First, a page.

Mood and Temperament

Mood and Temperament

Mood and Temperament

Mood and Temperament

Synopsis

"This volume presents a comprehensive framework for understanding short-term mood fluctuations and their relationship to longer-term differences in temperament and emotionality. David Watson integrates key findings from both literatures within the context of his ongoing 20-year research program on daily mood. This book will be of interest to a broad audience of clinical professionals, as well as students, educators, and researchers working in the areas of emotion, personality, psychopathology, and health psychology. It also will serve as a text in advanced undergraduate and graduate-level courses." Title Summary field provided by Blackwell North America, Inc. All Rights Reserved

Excerpt

When I began graduate school in 1975, scientific psychology still focused primarily on the study of behavior. The topics of mood, emotion, and temperament attracted very little attention from researchers; indeed, many psychologists believed that they were of little real importance and did not merit serious scientific scrutiny. The situation had not changed much in late 1979, when I began my first major study of daily mood. I therefore approached this study (which also was the basis for my doctoral dissertation) with more than a little apprehension, wondering if I was consigning my career to a peripheral domain that never would be valued highly by my colleagues.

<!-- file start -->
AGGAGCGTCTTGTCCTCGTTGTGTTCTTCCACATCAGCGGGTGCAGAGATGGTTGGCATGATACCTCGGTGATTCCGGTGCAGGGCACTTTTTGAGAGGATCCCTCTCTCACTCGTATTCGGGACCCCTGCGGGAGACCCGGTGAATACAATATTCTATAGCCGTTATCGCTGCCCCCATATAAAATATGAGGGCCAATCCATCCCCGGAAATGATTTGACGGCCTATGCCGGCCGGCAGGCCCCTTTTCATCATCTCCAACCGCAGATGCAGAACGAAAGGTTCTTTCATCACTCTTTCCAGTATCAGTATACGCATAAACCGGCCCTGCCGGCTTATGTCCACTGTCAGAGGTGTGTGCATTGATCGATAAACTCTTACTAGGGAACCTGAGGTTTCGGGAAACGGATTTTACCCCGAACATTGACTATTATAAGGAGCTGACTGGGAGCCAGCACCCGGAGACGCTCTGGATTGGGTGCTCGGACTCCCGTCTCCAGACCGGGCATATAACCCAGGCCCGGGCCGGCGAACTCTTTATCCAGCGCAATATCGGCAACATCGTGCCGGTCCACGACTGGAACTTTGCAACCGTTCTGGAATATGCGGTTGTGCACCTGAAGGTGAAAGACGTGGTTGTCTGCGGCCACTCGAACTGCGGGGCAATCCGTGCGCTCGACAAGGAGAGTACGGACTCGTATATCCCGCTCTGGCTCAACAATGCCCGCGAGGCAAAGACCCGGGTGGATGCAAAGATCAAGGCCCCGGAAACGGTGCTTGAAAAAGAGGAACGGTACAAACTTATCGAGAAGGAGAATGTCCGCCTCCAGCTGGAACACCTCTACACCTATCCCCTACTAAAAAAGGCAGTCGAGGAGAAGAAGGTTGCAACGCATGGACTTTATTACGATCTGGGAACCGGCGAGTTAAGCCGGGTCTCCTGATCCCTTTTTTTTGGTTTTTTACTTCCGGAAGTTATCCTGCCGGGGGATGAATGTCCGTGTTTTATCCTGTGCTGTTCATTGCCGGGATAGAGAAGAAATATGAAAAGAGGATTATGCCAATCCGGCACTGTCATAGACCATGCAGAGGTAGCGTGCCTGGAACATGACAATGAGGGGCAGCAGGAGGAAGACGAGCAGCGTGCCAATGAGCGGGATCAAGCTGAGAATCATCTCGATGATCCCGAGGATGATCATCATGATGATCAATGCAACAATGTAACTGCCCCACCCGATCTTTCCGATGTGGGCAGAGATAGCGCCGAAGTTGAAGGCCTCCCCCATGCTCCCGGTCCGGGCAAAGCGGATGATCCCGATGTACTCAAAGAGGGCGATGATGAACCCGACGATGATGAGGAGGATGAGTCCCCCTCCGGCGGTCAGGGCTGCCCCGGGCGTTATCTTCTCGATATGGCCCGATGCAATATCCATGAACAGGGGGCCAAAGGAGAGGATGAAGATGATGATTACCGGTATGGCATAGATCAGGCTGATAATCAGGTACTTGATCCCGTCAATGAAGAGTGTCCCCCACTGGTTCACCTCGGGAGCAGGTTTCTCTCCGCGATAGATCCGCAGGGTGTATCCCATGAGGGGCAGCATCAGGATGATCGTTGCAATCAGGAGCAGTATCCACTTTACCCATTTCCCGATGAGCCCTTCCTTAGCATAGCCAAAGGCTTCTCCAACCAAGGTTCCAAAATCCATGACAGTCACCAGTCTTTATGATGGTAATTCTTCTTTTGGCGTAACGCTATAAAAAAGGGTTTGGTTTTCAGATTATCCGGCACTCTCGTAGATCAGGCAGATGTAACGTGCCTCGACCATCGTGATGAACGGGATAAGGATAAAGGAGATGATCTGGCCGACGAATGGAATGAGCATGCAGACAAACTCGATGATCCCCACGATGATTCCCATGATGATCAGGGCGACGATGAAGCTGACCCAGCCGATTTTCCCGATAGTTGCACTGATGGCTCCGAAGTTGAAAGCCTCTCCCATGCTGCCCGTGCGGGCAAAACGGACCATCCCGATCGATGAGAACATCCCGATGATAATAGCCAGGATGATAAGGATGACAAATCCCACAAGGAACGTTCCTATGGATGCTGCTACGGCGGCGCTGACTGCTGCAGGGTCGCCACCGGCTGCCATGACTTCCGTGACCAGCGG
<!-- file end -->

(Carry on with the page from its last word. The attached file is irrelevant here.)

Fortunately, things have worked out much better than I feared. Indeed, since that time, there has been an [affective explosion] within psychology, which finally has acknowledged the central importance of affect in human experience. During the 1980s and 1990s, thousands of articles, books, and book chapters have examined various aspects of short-term mood fluctuations and longer-term individual differences in temperament and emotionality. The purpose of this book is to summarize the key findings from this newly emerging literature, using my own ongoing 20year research program as an organizing framework. In doing so, I have attempted to give the reader a basic overview of this immense body of scientific evidence.

I felt it was particularly important to present theory and research . . .

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